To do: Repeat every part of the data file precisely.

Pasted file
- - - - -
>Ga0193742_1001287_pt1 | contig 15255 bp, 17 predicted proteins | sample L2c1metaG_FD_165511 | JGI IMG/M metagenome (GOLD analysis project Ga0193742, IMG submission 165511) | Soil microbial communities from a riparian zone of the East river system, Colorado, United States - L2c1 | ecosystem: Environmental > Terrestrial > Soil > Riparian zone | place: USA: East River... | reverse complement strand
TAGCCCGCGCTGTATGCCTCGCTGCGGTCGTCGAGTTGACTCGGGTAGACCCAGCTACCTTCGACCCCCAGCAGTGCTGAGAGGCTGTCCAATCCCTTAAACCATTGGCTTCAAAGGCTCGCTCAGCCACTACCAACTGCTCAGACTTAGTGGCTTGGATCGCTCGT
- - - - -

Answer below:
>Ga0193742_1001287_pt1 | contig 15255 bp, 17 predicted proteins | sample L2c1metaG_FD_165511 | JGI IMG/M metagenome (GOLD analysis project Ga0193742, IMG submission 165511) | Soil microbial communities from a riparian zone of the East river system, Colorado, United States - L2c1 | ecosystem: Environmental > Terrestrial > Soil > Riparian zone | place: USA: East River... | reverse complement strand
TAGCCCGCGCTGTATGCCTCGCTGCGGTCGTCGAGTTGACTCGGGTAGACCCAGCTACCTTCGACCCCCAGCAGTGCTGAGAGGCTGTCCAATCCCTTAAACCATTGGCTTCAAAGGCTCGCTCAGCCACTACCAACTGCTCAGACTTAGTGGCTTGGATCGCTCGT